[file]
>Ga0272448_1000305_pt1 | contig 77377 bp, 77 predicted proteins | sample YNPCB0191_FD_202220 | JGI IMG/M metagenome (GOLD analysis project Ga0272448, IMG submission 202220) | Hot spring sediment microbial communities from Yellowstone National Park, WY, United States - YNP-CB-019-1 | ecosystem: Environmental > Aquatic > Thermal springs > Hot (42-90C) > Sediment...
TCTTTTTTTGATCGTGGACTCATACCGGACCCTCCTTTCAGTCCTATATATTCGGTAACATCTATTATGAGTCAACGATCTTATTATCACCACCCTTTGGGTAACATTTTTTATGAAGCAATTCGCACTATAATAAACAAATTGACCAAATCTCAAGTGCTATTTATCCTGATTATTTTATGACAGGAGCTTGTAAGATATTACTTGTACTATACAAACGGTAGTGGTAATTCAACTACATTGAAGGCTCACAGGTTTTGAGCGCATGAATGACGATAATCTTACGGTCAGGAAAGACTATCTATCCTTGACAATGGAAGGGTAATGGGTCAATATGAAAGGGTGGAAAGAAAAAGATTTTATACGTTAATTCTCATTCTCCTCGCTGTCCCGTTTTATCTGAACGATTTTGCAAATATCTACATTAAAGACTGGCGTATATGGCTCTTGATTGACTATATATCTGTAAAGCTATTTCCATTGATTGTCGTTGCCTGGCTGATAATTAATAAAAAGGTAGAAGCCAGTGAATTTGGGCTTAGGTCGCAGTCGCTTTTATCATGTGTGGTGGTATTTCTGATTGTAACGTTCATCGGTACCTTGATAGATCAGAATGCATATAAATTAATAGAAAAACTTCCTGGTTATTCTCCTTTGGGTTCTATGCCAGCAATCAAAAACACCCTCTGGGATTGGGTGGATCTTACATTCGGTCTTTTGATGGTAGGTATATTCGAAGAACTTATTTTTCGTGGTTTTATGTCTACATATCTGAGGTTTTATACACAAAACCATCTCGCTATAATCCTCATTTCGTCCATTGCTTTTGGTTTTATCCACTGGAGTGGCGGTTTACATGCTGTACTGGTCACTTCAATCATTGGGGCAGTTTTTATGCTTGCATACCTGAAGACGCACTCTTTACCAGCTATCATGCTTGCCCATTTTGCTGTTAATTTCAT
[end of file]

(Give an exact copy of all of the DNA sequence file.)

>Ga0272448_1000305_pt1 | contig 77377 bp, 77 predicted proteins | sample YNPCB0191_FD_202220 | JGI IMG/M metagenome (GOLD analysis project Ga0272448, IMG submission 202220) | Hot spring sediment microbial communities from Yellowstone National Park, WY, United States - YNP-CB-019-1 | ecosystem: Environmental > Aquatic > Thermal springs > Hot (42-90C) > Sediment...
TCTTTTTTTGATCGTGGACTCATACCGGACCCTCCTTTCAGTCCTATATATTCGGTAACATCTATTATGAGTCAACGATCTTATTATCACCACCCTTTGGGTAACATTTTTTATGAAGCAATTCGCACTATAATAAACAAATTGACCAAATCTCAAGTGCTATTTATCCTGATTATTTTATGACAGGAGCTTGTAAGATATTACTTGTACTATACAAACGGTAGTGGTAATTCAACTACATTGAAGGCTCACAGGTTTTGAGCGCATGAATGACGATAATCTTACGGTCAGGAAAGACTATCTATCCTTGACAATGGAAGGGTAATGGGTCAATATGAAAGGGTGGAAAGAAAAAGATTTTATACGTTAATTCTCATTCTCCTCGCTGTCCCGTTTTATCTGAACGATTTTGCAAATATCTACATTAAAGACTGGCGTATATGGCTCTTGATTGACTATATATCTGTAAAGCTATTTCCATTGATTGTCGTTGCCTGGCTGATAATTAATAAAAAGGTAGAAGCCAGTGAATTTGGGCTTAGGTCGCAGTCGCTTTTATCATGTGTGGTGGTATTTCTGATTGTAACGTTCATCGGTACCTTGATAGATCAGAATGCATATAAATTAATAGAAAAACTTCCTGGTTATTCTCCTTTGGGTTCTATGCCAGCAATCAAAAACACCCTCTGGGATTGGGTGGATCTTACATTCGGTCTTTTGATGGTAGGTATATTCGAAGAACTTATTTTTCGTGGTTTTATGTCTACATATCTGAGGTTTTATACACAAAACCATCTCGCTATAATCCTCATTTCGTCCATTGCTTTTGGTTTTATCCACTGGAGTGGCGGTTTACATGCTGTACTGGTCACTTCAATCATTGGGGCAGTTTTTATGCTTGCATACCTGAAGACGCACTCTTTACCAGCTATCATGCTTGCCCATTTTGCTGTTAATTTCAT